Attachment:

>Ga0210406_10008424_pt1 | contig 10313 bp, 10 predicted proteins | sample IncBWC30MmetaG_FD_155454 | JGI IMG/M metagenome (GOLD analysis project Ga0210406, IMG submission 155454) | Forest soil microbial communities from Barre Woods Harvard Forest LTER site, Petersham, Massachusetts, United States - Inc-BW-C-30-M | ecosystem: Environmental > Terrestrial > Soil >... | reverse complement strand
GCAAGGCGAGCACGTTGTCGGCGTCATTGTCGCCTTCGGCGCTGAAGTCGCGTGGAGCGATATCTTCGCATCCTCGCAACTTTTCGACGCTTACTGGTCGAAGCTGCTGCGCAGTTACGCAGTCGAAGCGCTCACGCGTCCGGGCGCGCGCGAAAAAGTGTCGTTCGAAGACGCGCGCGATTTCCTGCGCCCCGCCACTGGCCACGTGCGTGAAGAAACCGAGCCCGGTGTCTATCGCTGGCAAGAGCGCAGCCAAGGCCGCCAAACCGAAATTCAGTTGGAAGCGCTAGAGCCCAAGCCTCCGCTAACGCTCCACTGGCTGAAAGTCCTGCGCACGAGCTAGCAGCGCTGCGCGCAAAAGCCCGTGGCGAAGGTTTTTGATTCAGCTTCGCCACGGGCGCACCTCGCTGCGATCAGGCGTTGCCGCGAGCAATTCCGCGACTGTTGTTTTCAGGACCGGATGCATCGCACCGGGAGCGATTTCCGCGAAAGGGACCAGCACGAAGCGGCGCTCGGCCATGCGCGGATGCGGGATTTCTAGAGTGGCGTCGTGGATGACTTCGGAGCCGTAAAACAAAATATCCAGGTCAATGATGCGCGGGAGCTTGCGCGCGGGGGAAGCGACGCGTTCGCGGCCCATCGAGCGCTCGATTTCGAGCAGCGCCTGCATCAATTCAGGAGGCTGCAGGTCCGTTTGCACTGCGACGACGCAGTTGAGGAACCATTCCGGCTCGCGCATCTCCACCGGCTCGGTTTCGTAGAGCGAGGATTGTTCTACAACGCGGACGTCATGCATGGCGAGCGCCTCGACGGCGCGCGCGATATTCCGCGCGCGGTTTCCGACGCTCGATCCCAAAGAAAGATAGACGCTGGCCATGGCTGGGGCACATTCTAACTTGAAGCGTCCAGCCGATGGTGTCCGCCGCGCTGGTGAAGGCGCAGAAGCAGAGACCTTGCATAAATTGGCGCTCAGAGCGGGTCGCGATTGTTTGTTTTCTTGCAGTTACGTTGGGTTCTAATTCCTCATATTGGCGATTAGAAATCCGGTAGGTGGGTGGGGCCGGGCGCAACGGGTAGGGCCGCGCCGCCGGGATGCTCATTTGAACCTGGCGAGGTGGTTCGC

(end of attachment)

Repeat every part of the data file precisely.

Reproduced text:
>Ga0210406_10008424_pt1 | contig 10313 bp, 10 predicted proteins | sample IncBWC30MmetaG_FD_155454 | JGI IMG/M metagenome (GOLD analysis project Ga0210406, IMG submission 155454) | Forest soil microbial communities from Barre Woods Harvard Forest LTER site, Petersham, Massachusetts, United States - Inc-BW-C-30-M | ecosystem: Environmental > Terrestrial > Soil >... | reverse complement strand
GCAAGGCGAGCACGTTGTCGGCGTCATTGTCGCCTTCGGCGCTGAAGTCGCGTGGAGCGATATCTTCGCATCCTCGCAACTTTTCGACGCTTACTGGTCGAAGCTGCTGCGCAGTTACGCAGTCGAAGCGCTCACGCGTCCGGGCGCGCGCGAAAAAGTGTCGTTCGAAGACGCGCGCGATTTCCTGCGCCCCGCCACTGGCCACGTGCGTGAAGAAACCGAGCCCGGTGTCTATCGCTGGCAAGAGCGCAGCCAAGGCCGCCAAACCGAAATTCAGTTGGAAGCGCTAGAGCCCAAGCCTCCGCTAACGCTCCACTGGCTGAAAGTCCTGCGCACGAGCTAGCAGCGCTGCGCGCAAAAGCCCGTGGCGAAGGTTTTTGATTCAGCTTCGCCACGGGCGCACCTCGCTGCGATCAGGCGTTGCCGCGAGCAATTCCGCGACTGTTGTTTTCAGGACCGGATGCATCGCACCGGGAGCGATTTCCGCGAAAGGGACCAGCACGAAGCGGCGCTCGGCCATGCGCGGATGCGGGATTTCTAGAGTGGCGTCGTGGATGACTTCGGAGCCGTAAAACAAAATATCCAGGTCAATGATGCGCGGGAGCTTGCGCGCGGGGGAAGCGACGCGTTCGCGGCCCATCGAGCGCTCGATTTCGAGCAGCGCCTGCATCAATTCAGGAGGCTGCAGGTCCGTTTGCACTGCGACGACGCAGTTGAGGAACCATTCCGGCTCGCGCATCTCCACCGGCTCGGTTTCGTAGAGCGAGGATTGTTCTACAACGCGGACGTCATGCATGGCGAGCGCCTCGACGGCGCGCGCGATATTCCGCGCGCGGTTTCCGACGCTCGATCCCAAAGAAAGATAGACGCTGGCCATGGCTGGGGCACATTCTAACTTGAAGCGTCCAGCCGATGGTGTCCGCCGCGCTGGTGAAGGCGCAGAAGCAGAGACCTTGCATAAATTGGCGCTCAGAGCGGGTCGCGATTGTTTGTTTTCTTGCAGTTACGTTGGGTTCTAATTCCTCATATTGGCGATTAGAAATCCGGTAGGTGGGTGGGGCCGGGCGCAACGGGTAGGGCCGCGCCGCCGGGATGCTCATTTGAACCTGGCGAGGTGGTTCGC